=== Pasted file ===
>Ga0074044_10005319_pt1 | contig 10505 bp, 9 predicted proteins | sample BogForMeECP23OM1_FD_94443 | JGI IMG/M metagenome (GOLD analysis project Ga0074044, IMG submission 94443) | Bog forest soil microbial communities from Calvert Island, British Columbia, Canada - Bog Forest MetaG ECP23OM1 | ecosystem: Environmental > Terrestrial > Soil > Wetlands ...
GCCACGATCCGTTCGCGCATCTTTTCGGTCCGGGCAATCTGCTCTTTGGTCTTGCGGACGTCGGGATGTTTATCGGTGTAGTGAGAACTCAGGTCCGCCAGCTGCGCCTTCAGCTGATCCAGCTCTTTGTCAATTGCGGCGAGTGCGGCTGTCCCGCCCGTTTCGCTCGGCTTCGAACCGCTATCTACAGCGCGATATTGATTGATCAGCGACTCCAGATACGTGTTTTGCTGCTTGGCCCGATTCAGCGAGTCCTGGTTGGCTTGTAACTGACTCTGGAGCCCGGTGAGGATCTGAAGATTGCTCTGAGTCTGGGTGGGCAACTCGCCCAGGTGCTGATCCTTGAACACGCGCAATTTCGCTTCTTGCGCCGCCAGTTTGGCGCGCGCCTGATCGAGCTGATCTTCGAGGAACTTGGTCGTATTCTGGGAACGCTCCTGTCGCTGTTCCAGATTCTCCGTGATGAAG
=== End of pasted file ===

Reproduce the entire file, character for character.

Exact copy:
>Ga0074044_10005319_pt1 | contig 10505 bp, 9 predicted proteins | sample BogForMeECP23OM1_FD_94443 | JGI IMG/M metagenome (GOLD analysis project Ga0074044, IMG submission 94443) | Bog forest soil microbial communities from Calvert Island, British Columbia, Canada - Bog Forest MetaG ECP23OM1 | ecosystem: Environmental > Terrestrial > Soil > Wetlands ...
GCCACGATCCGTTCGCGCATCTTTTCGGTCCGGGCAATCTGCTCTTTGGTCTTGCGGACGTCGGGATGTTTATCGGTGTAGTGAGAACTCAGGTCCGCCAGCTGCGCCTTCAGCTGATCCAGCTCTTTGTCAATTGCGGCGAGTGCGGCTGTCCCGCCCGTTTCGCTCGGCTTCGAACCGCTATCTACAGCGCGATATTGATTGATCAGCGACTCCAGATACGTGTTTTGCTGCTTGGCCCGATTCAGCGAGTCCTGGTTGGCTTGTAACTGACTCTGGAGCCCGGTGAGGATCTGAAGATTGCTCTGAGTCTGGGTGGGCAACTCGCCCAGGTGCTGATCCTTGAACACGCGCAATTTCGCTTCTTGCGCCGCCAGTTTGGCGCGCGCCTGATCGAGCTGATCTTCGAGGAACTTGGTCGTATTCTGGGAACGCTCCTGTCGCTGTTCCAGATTCTCCGTGATGAAG